Thursday, December 11, 2014

Jesus the African Refugee

Today on Ethics Daily, Elijah Brown had an interesting article about Jesus' early life as an African refugee.  I had the opportunity to meet Elijah in April of this year in Philadelphia at the meeting of the North American Baptist Fellowship.  He's an associate professor of missions at East Texas Baptist University in Marshall, TX and is a very sharp young man and a gifted communicator.

Elijah challenges all of us to consider the plight of the millions in our world who have been forced to abandon their country of origin due to a variety of factors--war, persecution, natural disasters, hunger, etc.  While in our Christmas reflections and celebrations we seldom include mention of the flight of Jesus' family to Egypt to escape the horrific infanticide carried out by Herod in Bethlehem, the fact remains that Joseph, Mary, and the baby Jesus were refugees.  The good news of Jesus' birth offers hope even for those who've lost everything and have fled to what often seems a strange and foreign setting because Jesus began His own life as an African refugee.  He understands what it means to be without a home, without wealth, or even without a country.


Wednesday, December 10, 2014

Jesus: Meek and Mild?

I always enjoy reading the daily devotionals entitled "A Slice of Infinity" that I receive from the Ravi Zacharias organization.  Google it if you're interested in subscribing to their daily devotionals which can be emailed to your inbox.  Their managing editor, Jill Carattini, had a great piece this morning about our failure to recognize just how unsettling and upsetting was Jesus' entrance into the world.  It's well worth the read.

In the devotional, Carattini quotes the following from Dorothy Sayers' The Whimsical Christian:

"The people who hanged Christ never, to do them justice, accused him of being a bore--on the contrary, they thought him too dynamic to be safe.  It has been left for later generations to muffle up that shattering personality and surround him with an atmosphere of tedium.  We have very efficiently pared the claws of the Lion of Judah, certified him 'meek and mild,' and recommended him as a fitting household pet for pale curates and pious old ladies."

Tuesday, December 09, 2014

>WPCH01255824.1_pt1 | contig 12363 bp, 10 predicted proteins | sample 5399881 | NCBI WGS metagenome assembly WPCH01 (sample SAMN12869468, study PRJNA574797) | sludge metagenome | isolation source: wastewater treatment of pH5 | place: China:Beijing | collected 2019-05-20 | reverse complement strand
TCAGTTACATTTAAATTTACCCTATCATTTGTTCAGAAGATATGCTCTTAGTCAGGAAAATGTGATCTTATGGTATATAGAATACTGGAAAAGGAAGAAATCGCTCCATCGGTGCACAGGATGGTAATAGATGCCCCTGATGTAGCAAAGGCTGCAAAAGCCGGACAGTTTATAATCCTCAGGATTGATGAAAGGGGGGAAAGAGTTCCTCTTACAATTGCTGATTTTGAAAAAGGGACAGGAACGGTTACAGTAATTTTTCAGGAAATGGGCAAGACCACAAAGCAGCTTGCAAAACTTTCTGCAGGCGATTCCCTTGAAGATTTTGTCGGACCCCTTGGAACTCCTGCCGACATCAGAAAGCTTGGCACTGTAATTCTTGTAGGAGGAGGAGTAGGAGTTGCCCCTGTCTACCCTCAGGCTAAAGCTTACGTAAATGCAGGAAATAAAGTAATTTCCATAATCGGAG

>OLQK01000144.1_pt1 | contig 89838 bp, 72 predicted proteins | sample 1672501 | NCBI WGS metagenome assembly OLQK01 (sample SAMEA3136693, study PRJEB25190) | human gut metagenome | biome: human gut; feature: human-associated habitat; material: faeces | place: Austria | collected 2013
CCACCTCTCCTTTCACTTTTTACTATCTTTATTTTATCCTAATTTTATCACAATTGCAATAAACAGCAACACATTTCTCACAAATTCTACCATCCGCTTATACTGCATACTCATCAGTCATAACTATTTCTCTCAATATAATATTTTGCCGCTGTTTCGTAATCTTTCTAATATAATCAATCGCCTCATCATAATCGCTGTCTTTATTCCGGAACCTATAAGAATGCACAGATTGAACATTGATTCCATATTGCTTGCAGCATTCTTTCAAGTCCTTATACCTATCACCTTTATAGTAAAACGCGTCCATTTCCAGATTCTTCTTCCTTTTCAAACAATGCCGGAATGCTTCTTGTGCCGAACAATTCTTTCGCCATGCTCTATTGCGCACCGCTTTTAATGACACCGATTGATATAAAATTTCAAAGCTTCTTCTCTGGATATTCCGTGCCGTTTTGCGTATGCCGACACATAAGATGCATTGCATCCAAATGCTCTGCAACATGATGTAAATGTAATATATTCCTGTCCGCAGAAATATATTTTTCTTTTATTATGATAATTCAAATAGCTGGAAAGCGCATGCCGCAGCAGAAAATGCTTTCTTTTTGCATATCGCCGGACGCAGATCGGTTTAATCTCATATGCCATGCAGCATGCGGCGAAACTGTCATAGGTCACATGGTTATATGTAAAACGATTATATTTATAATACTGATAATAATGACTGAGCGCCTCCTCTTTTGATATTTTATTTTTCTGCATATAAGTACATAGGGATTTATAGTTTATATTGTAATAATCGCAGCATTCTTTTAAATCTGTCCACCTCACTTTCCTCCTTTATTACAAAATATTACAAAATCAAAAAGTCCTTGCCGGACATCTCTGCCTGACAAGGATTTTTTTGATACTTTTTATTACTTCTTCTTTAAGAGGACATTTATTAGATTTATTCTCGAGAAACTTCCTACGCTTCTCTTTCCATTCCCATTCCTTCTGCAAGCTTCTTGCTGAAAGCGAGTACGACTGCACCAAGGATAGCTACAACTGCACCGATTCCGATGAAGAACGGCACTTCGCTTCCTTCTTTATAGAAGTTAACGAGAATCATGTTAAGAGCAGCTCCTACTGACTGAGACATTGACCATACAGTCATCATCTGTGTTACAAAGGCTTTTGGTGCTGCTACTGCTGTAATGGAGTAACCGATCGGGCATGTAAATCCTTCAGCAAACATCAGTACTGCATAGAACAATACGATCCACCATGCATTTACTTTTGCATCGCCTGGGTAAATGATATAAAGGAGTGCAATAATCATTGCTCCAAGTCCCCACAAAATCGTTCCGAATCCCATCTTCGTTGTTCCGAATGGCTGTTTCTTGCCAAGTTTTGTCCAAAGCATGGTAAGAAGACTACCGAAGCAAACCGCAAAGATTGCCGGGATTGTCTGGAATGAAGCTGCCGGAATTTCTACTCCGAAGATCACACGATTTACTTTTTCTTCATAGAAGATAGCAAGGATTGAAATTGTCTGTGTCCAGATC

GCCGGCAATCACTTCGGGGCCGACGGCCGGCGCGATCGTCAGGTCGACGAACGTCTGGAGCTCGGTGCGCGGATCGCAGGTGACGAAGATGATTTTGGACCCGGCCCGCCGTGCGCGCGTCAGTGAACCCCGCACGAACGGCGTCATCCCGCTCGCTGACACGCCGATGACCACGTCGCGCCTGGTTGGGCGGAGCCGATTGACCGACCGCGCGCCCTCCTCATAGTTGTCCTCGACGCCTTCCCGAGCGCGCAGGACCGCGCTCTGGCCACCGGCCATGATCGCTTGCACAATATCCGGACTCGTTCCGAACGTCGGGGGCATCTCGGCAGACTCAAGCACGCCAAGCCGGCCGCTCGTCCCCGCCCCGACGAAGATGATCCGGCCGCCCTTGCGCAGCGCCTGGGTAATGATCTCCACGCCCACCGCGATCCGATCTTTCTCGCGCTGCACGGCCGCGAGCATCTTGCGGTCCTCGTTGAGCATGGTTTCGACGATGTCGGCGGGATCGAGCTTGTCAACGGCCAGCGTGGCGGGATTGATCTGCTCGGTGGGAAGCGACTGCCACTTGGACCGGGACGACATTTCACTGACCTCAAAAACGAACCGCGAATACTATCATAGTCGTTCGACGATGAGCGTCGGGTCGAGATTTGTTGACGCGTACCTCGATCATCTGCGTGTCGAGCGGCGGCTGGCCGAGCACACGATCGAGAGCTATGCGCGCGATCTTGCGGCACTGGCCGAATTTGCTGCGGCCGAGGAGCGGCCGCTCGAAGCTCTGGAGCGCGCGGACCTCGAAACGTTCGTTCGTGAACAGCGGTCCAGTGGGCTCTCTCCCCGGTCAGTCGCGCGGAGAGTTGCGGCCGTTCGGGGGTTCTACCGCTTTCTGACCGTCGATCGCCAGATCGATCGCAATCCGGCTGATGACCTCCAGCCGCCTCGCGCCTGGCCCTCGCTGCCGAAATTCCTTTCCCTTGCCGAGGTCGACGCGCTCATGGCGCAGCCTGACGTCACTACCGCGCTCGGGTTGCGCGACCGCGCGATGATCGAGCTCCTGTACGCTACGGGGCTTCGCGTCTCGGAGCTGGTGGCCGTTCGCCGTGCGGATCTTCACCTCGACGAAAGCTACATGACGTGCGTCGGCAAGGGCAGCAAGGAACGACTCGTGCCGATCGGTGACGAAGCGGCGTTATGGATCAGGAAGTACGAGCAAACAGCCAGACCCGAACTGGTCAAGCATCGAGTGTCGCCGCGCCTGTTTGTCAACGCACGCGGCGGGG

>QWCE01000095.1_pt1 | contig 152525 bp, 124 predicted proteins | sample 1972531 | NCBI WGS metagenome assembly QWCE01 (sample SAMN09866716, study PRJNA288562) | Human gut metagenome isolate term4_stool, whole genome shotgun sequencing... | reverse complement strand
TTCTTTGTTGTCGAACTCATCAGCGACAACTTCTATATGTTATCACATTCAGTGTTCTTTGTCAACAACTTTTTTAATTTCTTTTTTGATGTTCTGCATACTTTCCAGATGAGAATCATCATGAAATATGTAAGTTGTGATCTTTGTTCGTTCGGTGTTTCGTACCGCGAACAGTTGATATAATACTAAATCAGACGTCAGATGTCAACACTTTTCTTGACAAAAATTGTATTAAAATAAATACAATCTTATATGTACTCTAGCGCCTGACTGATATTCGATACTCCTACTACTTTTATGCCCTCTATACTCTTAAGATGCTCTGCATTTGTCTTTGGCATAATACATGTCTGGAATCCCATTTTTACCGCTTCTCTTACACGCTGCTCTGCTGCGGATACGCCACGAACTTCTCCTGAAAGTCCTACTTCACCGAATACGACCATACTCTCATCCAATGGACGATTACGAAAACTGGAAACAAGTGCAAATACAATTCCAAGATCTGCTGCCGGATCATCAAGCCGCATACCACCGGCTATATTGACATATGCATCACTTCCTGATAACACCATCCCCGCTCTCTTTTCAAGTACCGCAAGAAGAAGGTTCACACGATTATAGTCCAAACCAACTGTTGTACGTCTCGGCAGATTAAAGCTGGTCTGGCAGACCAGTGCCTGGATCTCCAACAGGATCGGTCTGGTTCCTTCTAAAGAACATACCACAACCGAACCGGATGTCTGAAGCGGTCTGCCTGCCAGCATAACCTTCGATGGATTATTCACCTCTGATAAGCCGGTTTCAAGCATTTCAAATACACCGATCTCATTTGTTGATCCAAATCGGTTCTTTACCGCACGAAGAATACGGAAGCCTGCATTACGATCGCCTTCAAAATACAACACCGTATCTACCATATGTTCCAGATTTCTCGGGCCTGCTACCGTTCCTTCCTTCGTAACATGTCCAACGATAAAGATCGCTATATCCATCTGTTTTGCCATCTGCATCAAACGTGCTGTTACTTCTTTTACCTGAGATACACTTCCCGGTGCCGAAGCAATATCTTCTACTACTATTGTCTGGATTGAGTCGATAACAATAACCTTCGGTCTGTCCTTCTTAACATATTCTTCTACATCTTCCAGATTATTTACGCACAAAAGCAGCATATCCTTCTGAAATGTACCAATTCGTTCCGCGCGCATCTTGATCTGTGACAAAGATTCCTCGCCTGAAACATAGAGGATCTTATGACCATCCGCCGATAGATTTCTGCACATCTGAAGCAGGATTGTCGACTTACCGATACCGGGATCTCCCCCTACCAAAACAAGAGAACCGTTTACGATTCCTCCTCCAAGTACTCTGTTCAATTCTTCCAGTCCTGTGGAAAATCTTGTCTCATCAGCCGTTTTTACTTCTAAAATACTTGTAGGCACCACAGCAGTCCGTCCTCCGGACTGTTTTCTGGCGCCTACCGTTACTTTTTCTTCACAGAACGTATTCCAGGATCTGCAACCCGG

Just a Moment

This past Monday in our weekly staff meeting, Karen Sherman, one of our administrative assistants, shared the following excerpt from Max Lucado's book God Came Near.  It is a powerful reminder of how far God stooped to take on humanity in the person of Jesus Christ.

"It all happened in a moment, a most remarkable moment.

As moments go, that one appeared no different than any other.  If you could somehow pick it up off the timeline and examine it, it would look exactly like the ones that have passed while you have read these words.  It came and it went.  It was preceded and succeeded by others just like it.  It was one of the countless moments that have marked time since eternity became measurable.

But in reality, that particular moment was like none other.  For through that segment of time a spectacular thing occurred.  God became a man.  While the creatures of earth walked unaware, Divinity arrived.  Heaven opened herself and placed her most precious one in a human womb.

The Omnipotent, in one instant, made himself breakable.  He who had been spirit became pierceable.  He who was larger than the universe became an embryo.  And he who sustains the world with a word chose to be dependent upon the nourishment of a young girl.

God as a fetus.  Holiness sleeping in a womb.  The creator of life being created.

God was given eyebrows, elbows, two kidneys, and a spleen.  He stretched against the walls and floated in the amniotic fluids of his mother.

God had come near.

He came, not as a flash of light or as an unapproachable conqueror, but as one whose first cries were heard by a peasant girl and a sleepy carpenter.  The hands that first held him were unmanicured, calloused, and dirty.

No silk.  No ivory.  No hype.  No party.  No hoopla.

Were it not for the shepherds, there would have been no reception.  And were it not for a group of stargazers, there would have been no gifts.

Joseph watched as Mary changed God's diaper.  The universe watched with wonder as The Almighty learned to walk.  Children played in the street with him.  And had the synagogue leader in Nazareth known was was listening to his sermons ....

Jesus may have had pimples.  He may have been tone-deaf.  Perhaps a girl down the street had a crush on him or vice versa.  It could be that his knees were bony.  One thing's for sure: He was, while completely divine, completely human.

For thirty-three years he would feel everything you and I have ever felt.  He felt weak.  He grew weary.  He was afraid of failure.  He was susceptible to wooing women.  He got colds, burped, and had body odor.  His feelings got hurt.  His feet got tired.  And his head ached.